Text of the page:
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Music can spark our imagination. My sixth grade music teacher once came in with a recording of some symphonic Rachmaninoff and instructed us to take out our notebooks or looseleaf paper and write whatever came into our heads as we listened. I wasn’t sure what to expect since she didn’t tell us in advance what we were about to hear, but I remember feeling shocked as the sound crashed into me and then I began to write, and words flowed from my pen onto the paper as the music swept me away.
Music can also create emotion in the listener. We all can think of the power of a favorite song or classical recording. Have you ever been watching a television show or movie when you realized the only sense of suspense or excitement was coming, not from the plot or the scene or the actors, but from the music? The composer attempts to use this instant link to our brains to convey something to us, often successfully, even when the rest of the input does not support that idea.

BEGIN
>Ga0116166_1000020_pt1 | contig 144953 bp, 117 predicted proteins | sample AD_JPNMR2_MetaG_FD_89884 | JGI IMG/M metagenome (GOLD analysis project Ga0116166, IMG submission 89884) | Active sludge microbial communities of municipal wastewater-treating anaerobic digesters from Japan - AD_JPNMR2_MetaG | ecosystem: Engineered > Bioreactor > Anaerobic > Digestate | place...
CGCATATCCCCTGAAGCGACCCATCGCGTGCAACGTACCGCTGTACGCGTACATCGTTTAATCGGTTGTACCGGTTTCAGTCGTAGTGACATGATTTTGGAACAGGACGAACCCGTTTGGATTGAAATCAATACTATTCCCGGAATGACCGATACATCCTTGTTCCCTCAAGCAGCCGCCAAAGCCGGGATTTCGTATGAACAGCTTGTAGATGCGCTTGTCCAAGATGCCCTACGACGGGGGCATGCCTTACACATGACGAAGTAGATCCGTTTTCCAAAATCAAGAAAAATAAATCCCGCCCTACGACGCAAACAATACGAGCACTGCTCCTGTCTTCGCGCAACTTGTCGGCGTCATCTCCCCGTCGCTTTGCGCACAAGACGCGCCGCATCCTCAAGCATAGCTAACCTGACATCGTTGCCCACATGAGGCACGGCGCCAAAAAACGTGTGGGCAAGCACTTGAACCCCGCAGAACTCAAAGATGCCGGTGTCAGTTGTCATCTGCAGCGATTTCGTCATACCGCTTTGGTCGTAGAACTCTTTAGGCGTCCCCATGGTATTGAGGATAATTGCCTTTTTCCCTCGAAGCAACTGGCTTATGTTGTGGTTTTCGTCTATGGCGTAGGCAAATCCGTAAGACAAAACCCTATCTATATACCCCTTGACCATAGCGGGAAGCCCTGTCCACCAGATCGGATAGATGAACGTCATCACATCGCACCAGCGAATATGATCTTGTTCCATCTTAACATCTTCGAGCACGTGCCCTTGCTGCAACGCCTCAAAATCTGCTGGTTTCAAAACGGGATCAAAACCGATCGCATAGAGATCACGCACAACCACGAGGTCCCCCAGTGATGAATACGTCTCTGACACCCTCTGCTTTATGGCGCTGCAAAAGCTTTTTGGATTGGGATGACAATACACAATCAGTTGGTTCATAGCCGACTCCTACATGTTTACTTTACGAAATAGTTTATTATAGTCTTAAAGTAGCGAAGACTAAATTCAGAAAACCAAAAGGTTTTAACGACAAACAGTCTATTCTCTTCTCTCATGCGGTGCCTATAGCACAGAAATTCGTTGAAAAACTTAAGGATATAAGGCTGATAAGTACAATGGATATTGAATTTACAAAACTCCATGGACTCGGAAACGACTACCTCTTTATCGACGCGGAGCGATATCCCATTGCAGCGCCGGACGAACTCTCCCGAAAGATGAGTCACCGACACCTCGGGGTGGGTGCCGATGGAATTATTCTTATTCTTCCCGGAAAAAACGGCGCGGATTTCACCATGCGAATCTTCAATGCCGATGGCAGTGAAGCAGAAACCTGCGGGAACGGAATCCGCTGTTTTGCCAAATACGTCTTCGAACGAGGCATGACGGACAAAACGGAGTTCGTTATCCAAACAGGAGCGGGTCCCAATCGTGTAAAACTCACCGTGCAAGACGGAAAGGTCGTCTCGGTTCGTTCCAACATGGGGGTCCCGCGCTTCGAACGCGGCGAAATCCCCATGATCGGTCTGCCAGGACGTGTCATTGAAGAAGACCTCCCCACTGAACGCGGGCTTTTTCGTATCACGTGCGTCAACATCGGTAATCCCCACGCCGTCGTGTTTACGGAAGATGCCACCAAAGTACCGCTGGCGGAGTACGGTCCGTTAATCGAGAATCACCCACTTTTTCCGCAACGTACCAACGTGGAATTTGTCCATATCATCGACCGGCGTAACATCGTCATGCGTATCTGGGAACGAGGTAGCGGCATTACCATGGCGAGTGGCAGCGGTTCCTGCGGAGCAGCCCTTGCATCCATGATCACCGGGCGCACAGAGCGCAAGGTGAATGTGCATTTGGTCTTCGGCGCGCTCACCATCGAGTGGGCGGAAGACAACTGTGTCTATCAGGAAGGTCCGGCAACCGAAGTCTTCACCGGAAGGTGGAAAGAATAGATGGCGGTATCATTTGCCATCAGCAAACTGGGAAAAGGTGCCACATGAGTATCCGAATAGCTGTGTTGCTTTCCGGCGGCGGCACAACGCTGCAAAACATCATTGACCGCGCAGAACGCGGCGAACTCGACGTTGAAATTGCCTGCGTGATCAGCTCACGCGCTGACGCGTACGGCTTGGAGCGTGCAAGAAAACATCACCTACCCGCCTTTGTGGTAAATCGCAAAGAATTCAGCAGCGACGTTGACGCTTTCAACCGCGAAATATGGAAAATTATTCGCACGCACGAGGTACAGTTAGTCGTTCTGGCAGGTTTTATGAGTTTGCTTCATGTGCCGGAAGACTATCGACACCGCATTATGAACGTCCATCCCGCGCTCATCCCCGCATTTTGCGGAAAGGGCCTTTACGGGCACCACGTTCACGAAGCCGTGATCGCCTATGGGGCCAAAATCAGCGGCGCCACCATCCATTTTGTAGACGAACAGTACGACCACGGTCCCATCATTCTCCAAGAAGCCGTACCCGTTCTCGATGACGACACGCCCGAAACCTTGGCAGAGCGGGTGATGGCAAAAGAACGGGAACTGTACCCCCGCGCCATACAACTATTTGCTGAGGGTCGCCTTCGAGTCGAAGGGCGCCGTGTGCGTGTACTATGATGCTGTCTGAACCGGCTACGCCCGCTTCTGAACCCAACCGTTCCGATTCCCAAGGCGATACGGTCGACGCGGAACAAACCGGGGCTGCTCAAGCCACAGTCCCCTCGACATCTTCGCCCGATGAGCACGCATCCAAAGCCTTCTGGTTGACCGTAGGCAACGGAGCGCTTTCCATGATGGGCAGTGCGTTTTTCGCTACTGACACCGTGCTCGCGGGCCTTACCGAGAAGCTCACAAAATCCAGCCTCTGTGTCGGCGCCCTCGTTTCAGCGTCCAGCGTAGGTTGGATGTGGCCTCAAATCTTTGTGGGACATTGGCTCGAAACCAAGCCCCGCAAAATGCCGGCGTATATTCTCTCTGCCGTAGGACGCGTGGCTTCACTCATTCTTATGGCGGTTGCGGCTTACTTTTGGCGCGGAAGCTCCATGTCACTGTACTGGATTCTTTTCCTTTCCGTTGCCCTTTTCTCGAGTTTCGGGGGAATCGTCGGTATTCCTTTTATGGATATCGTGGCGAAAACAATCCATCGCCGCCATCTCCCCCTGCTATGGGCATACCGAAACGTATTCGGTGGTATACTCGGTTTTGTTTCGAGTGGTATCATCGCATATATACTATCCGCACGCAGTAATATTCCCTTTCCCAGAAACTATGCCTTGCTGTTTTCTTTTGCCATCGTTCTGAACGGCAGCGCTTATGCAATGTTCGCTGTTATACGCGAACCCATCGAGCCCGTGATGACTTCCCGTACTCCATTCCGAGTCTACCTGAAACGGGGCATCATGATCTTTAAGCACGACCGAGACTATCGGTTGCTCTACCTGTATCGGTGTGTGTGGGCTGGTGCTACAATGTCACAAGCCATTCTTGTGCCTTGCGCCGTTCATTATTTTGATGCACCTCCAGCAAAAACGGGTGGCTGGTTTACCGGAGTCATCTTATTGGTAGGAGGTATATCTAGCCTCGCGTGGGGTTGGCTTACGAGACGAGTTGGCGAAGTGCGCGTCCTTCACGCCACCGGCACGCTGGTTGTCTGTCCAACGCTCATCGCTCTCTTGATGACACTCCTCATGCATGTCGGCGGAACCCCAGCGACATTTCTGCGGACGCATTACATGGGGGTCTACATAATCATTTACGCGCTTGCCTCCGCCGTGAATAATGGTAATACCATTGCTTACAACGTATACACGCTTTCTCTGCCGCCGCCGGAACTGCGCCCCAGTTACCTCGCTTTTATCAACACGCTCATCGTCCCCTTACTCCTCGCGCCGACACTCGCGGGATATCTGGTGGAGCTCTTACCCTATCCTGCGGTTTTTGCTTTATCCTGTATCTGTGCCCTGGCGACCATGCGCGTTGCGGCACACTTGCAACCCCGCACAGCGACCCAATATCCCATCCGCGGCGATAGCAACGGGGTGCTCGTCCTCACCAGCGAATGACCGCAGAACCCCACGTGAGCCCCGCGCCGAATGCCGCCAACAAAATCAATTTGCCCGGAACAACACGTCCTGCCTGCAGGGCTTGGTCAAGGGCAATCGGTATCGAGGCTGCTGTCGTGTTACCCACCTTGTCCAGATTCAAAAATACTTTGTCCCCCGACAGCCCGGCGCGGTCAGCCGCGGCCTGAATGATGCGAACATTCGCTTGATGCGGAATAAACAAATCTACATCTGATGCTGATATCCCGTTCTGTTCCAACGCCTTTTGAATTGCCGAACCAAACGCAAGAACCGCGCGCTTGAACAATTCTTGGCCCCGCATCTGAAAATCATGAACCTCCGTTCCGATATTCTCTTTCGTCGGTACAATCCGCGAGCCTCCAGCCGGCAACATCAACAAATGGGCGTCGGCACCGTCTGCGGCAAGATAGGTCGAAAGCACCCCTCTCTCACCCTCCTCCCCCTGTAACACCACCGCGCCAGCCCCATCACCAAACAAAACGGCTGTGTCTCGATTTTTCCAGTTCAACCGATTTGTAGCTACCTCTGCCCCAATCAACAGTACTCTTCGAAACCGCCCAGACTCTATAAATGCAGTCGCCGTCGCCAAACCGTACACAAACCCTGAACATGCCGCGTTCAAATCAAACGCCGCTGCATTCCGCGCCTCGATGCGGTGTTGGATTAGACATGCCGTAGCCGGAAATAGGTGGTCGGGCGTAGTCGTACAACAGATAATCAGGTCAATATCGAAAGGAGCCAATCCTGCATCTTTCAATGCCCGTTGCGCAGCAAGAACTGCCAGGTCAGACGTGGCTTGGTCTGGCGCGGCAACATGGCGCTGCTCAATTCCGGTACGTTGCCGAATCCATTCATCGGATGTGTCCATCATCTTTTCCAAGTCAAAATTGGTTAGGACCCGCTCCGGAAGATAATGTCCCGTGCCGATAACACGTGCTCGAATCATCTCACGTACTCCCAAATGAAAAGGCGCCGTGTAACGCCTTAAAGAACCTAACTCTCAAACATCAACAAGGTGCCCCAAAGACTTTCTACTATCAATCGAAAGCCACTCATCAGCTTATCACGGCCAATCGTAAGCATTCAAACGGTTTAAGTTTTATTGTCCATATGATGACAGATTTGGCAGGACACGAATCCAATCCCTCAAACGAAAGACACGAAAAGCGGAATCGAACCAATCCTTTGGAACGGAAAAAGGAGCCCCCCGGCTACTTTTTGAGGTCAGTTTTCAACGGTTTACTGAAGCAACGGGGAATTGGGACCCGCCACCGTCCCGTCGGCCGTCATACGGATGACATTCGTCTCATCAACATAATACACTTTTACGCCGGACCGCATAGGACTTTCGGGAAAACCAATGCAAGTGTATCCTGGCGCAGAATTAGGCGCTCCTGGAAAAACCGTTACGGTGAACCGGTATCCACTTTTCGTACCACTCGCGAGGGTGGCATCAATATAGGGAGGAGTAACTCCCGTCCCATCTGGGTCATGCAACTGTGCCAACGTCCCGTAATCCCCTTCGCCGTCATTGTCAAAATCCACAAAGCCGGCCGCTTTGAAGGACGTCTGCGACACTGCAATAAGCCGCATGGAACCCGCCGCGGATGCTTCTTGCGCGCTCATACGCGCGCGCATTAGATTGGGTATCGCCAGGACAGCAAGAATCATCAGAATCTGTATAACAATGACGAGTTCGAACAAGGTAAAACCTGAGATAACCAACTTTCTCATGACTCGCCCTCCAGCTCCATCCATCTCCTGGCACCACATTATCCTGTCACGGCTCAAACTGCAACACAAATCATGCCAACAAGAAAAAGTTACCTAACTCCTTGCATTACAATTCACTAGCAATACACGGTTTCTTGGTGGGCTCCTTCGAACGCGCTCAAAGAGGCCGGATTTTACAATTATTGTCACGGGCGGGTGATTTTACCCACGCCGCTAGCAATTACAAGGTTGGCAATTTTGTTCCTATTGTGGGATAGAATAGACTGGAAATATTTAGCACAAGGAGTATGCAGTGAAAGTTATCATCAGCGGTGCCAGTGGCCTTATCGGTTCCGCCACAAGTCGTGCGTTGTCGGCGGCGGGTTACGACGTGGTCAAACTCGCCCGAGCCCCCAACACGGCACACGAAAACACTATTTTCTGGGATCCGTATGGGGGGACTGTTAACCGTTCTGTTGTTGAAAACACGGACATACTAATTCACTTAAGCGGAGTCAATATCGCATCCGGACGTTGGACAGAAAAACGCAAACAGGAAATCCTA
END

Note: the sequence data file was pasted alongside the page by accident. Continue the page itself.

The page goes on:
As a musician, there are certain pieces or parts that I find incredibly satisfying. I am a decent instrumentalist but a very good singer, and sometimes I am transported when I feel the music flowing through me. I am connecting in a very deep way to the central power of the universe, the Creator God, and his entangled universe in which we are all connected in some quantum way. I breathe better, I sing more true, I shape the words in a way that is different. The sound waves pour out of my body and slam into the ears of my listeners, and they are changed by my music.
Is it my imagination, or does music really have this power?